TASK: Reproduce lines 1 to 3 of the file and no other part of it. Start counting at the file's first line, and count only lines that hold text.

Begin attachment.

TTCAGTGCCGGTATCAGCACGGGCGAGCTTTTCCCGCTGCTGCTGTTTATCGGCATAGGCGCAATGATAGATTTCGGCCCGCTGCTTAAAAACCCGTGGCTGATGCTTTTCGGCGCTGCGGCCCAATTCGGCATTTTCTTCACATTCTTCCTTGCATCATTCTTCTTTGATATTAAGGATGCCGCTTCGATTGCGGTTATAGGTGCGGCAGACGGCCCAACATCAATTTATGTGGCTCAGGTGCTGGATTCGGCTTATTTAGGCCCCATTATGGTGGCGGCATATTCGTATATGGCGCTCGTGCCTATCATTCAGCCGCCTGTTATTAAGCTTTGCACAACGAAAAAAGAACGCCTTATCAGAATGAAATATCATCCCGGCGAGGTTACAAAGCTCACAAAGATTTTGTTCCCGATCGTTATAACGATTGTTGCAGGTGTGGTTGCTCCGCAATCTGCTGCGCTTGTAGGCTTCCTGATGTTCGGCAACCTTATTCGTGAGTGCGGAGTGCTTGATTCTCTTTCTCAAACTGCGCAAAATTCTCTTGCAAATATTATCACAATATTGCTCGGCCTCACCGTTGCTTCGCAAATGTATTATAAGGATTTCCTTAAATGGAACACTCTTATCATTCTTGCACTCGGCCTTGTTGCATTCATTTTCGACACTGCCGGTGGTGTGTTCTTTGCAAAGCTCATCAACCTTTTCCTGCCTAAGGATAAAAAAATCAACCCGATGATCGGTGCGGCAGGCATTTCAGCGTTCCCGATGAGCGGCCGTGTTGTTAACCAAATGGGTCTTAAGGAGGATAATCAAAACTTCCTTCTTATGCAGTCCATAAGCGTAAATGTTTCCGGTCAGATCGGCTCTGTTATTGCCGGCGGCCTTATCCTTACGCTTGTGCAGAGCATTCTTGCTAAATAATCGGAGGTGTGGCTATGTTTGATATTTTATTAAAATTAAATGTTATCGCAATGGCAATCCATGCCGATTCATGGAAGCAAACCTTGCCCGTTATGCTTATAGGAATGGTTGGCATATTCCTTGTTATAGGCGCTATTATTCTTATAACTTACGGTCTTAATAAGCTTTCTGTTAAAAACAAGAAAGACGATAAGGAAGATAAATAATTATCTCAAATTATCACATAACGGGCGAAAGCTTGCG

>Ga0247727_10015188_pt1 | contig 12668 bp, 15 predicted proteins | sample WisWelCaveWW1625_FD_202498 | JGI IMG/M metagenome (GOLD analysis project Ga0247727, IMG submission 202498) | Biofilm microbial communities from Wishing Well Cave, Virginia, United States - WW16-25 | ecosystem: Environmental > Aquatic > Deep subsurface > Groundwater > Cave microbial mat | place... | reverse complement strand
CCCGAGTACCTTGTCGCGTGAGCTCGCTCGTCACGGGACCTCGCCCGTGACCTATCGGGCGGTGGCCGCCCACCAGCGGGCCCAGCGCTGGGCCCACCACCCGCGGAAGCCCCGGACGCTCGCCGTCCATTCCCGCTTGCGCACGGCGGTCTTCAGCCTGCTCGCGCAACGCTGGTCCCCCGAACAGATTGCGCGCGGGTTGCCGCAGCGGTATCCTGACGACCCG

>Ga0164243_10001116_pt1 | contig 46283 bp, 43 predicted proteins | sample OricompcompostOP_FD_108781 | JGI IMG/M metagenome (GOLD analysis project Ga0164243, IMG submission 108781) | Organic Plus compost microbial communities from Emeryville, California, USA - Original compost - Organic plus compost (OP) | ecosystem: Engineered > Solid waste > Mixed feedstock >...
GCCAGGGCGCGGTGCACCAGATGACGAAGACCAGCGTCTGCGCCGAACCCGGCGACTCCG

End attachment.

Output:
TTCAGTGCCGGTATCAGCACGGGCGAGCTTTTCCCGCTGCTGCTGTTTATCGGCATAGGCGCAATGATAGATTTCGGCCCGCTGCTTAAAAACCCGTGGCTGATGCTTTTCGGCGCTGCGGCCCAATTCGGCATTTTCTTCACATTCTTCCTTGCATCATTCTTCTTTGATATTAAGGATGCCGCTTCGATTGCGGTTATAGGTGCGGCAGACGGCCCAACATCAATTTATGTGGCTCAGGTGCTGGATTCGGCTTATTTAGGCCCCATTATGGTGGCGGCATATTCGTATATGGCGCTCGTGCCTATCATTCAGCCGCCTGTTATTAAGCTTTGCACAACGAAAAAAGAACGCCTTATCAGAATGAAATATCATCCCGGCGAGGTTACAAAGCTCACAAAGATTTTGTTCCCGATCGTTATAACGATTGTTGCAGGTGTGGTTGCTCCGCAATCTGCTGCGCTTGTAGGCTTCCTGATGTTCGGCAACCTTATTCGTGAGTGCGGAGTGCTTGATTCTCTTTCTCAAACTGCGCAAAATTCTCTTGCAAATATTATCACAATATTGCTCGGCCTCACCGTTGCTTCGCAAATGTATTATAAGGATTTCCTTAAATGGAACACTCTTATCATTCTTGCACTCGGCCTTGTTGCATTCATTTTCGACACTGCCGGTGGTGTGTTCTTTGCAAAGCTCATCAACCTTTTCCTGCCTAAGGATAAAAAAATCAACCCGATGATCGGTGCGGCAGGCATTTCAGCGTTCCCGATGAGCGGCCGTGTTGTTAACCAAATGGGTCTTAAGGAGGATAATCAAAACTTCCTTCTTATGCAGTCCATAAGCGTAAATGTTTCCGGTCAGATCGGCTCTGTTATTGCCGGCGGCCTTATCCTTACGCTTGTGCAGAGCATTCTTGCTAAATAATCGGAGGTGTGGCTATGTTTGATATTTTATTAAAATTAAATGTTATCGCAATGGCAATCCATGCCGATTCATGGAAGCAAACCTTGCCCGTTATGCTTATAGGAATGGTTGGCATATTCCTTGTTATAGGCGCTATTATTCTTATAACTTACGGTCTTAATAAGCTTTCTGTTAAAAACAAGAAAGACGATAAGGAAGATAAATAATTATCTCAAATTATCACATAACGGGCGAAAGCTTGCG

>Ga0247727_10015188_pt1 | contig 12668 bp, 15 predicted proteins | sample WisWelCaveWW1625_FD_202498 | JGI IMG/M metagenome (GOLD analysis project Ga0247727, IMG submission 202498) | Biofilm microbial communities from Wishing Well Cave, Virginia, United States - WW16-25 | ecosystem: Environmental > Aquatic > Deep subsurface > Groundwater > Cave microbial mat | place... | reverse complement strand
CCCGAGTACCTTGTCGCGTGAGCTCGCTCGTCACGGGACCTCGCCCGTGACCTATCGGGCGGTGGCCGCCCACCAGCGGGCCCAGCGCTGGGCCCACCACCCGCGGAAGCCCCGGACGCTCGCCGTCCATTCCCGCTTGCGCACGGCGGTCTTCAGCCTGCTCGCGCAACGCTGGTCCCCCGAACAGATTGCGCGCGGGTTGCCGCAGCGGTATCCTGACGACCCG